Miranda Gold Corp. Stakes New Claims in Nevada

Miranda Gold Corp. Stakes New Claims in Nevada

Miranda Gold Corp. acquired through staking 52 claims in the southwest Trinity Range, in Churchill County, Nevada that comprise the NEON Project. The project covers approximately 1.5 square miles (3.9 sq. km) and is located 27 miles (43 km) northeast of Fernley, Nevada.

The Neon property was staked as an initial result of a Miranda generative program designed to secure gold exploration targets that can be generally characterized as quartz-tourmaline-gold systems related to intrusive rocks. The Spring Valley deposit, reported by Midway Gold Corporation as containing a 1.8 million ounce gold resource, is a first to demonstrate that quartz-tourmaline-gold systems can host significant gold deposits in Nevada.

The geology on the property and surrounding area includes Permian-Triassic meta-volcanic rocks. Variable amounts of tourmaline-bearing quartz veinlets occur throughout the meta-volcanic rocks on the project. Tourmaline in smaller quantities occurs as replacements, and within breccia and quartz stockwork. Predominant alteration types are bleaching and intense limonite oxidation. Twelve rock-chip samples taken by Miranda yield gold values in a range from non-detectable to a high of 0.473 oz Au/t (16.2 g Au/t). The high-grade sample has tourmaline in quartz and moderate to strong limonite. Trace elements associated with gold are bismuth and base metals suggesting an intrusive association for the gold system.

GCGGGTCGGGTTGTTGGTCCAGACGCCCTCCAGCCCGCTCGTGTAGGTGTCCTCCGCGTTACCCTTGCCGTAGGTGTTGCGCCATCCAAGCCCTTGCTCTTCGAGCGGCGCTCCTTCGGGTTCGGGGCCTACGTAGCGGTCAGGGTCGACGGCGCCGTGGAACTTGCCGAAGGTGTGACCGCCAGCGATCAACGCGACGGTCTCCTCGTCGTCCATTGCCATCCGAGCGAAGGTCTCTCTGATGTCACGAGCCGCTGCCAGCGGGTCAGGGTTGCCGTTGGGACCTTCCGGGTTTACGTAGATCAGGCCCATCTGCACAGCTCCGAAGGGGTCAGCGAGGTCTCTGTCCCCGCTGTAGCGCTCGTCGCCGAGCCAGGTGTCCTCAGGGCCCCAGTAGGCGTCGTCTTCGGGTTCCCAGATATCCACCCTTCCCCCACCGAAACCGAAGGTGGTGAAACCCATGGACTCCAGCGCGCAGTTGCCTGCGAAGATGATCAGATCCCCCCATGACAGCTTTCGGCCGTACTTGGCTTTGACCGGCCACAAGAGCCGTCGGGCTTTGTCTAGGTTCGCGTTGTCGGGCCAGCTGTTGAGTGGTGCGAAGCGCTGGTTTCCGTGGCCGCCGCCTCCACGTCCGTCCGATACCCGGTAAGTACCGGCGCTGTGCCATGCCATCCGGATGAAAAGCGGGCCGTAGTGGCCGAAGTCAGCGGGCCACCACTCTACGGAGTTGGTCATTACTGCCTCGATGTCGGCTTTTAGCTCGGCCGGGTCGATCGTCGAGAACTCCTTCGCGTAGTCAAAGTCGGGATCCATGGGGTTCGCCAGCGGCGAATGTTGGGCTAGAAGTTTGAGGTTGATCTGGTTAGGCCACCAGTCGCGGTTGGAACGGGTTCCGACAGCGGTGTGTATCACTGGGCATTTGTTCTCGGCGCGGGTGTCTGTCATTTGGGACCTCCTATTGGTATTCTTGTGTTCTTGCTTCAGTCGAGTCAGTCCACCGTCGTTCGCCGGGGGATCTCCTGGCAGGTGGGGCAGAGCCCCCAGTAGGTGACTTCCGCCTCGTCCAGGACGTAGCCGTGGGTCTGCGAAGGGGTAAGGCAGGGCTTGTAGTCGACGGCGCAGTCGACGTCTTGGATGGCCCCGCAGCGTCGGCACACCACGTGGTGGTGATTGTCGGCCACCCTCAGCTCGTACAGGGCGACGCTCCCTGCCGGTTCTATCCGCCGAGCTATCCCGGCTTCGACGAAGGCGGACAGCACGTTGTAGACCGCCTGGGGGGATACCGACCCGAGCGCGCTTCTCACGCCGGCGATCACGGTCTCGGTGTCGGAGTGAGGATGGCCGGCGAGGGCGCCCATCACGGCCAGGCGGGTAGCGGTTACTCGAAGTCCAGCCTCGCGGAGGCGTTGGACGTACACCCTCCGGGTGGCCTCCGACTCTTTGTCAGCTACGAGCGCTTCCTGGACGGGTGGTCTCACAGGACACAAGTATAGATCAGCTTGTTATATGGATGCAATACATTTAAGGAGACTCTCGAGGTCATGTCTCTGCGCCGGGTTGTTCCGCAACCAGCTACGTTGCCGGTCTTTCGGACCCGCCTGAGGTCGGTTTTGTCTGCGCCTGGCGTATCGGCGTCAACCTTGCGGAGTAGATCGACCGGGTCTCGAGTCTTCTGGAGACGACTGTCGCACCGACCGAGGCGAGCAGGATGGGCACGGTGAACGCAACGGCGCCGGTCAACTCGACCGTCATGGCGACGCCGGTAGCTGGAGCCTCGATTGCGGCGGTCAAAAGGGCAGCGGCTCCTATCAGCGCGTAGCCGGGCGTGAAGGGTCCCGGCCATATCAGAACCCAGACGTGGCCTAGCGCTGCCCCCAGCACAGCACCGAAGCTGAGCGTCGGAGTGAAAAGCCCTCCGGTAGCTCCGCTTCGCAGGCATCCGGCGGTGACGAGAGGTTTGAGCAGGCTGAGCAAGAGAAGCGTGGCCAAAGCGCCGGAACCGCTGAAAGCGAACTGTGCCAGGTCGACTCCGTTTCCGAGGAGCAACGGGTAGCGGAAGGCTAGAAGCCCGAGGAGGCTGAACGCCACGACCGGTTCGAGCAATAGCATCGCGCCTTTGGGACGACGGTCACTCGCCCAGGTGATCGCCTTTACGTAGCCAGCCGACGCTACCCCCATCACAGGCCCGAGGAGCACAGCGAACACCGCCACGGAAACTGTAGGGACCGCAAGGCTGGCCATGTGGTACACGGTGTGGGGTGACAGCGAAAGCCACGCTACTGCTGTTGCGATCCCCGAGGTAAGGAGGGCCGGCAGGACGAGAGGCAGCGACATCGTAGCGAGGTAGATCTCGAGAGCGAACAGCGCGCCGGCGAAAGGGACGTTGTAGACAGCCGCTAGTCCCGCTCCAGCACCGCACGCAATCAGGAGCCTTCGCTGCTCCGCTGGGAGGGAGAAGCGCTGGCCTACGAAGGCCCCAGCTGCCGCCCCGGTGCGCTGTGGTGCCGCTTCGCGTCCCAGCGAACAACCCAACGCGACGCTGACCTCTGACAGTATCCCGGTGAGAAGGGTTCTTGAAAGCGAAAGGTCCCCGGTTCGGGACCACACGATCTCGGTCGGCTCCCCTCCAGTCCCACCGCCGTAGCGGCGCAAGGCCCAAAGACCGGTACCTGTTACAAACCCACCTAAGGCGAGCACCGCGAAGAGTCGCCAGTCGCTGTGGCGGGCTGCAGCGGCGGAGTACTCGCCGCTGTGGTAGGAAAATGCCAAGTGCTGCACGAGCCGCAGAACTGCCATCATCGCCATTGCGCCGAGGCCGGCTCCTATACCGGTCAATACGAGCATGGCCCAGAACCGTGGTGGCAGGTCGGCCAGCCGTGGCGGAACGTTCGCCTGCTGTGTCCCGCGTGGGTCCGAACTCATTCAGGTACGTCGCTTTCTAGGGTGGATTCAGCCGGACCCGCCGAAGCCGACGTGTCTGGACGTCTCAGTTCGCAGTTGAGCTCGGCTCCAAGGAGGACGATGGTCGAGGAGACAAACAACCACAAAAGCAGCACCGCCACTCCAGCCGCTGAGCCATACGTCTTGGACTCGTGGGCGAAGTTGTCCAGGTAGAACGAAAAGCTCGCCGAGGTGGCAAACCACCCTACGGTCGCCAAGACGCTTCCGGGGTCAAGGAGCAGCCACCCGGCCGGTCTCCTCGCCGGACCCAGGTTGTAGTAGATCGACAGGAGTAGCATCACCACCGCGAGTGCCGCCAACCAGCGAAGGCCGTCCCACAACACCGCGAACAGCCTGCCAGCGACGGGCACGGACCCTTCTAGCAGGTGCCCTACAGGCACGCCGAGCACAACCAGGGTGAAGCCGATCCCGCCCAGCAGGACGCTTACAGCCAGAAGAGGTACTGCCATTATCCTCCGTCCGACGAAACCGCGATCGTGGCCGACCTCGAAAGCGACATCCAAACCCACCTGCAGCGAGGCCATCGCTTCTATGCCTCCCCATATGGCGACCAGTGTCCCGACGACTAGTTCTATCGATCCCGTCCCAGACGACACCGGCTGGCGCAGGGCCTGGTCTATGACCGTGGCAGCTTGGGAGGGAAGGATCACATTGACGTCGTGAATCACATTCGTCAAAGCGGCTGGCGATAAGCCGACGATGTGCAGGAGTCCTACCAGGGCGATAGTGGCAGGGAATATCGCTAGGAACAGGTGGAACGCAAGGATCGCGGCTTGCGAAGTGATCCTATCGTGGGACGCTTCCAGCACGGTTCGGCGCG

Miranda feels it is important to expose it shareholders to the discovery of exciting new deposit styles in Nevada while continuing to maintain a focus exploring for large sediment-hosted deposits in the Cortez Trend.

Miranda will implement an evaluation of the Neon property that will include mapping and geochemical sampling. In line with Miranda’s business model, a joint venture partner will be sought to further explore the project.

Samples were assayed by ALS Chemex Laboratories, Inc. of Sparks, Nevada. Gold results were determined using standard fire assay techniques on a 30-gram sample with an atomic absorption finish. Samples were also analyzed for a 50-element geochemical suite by ICP-AES.

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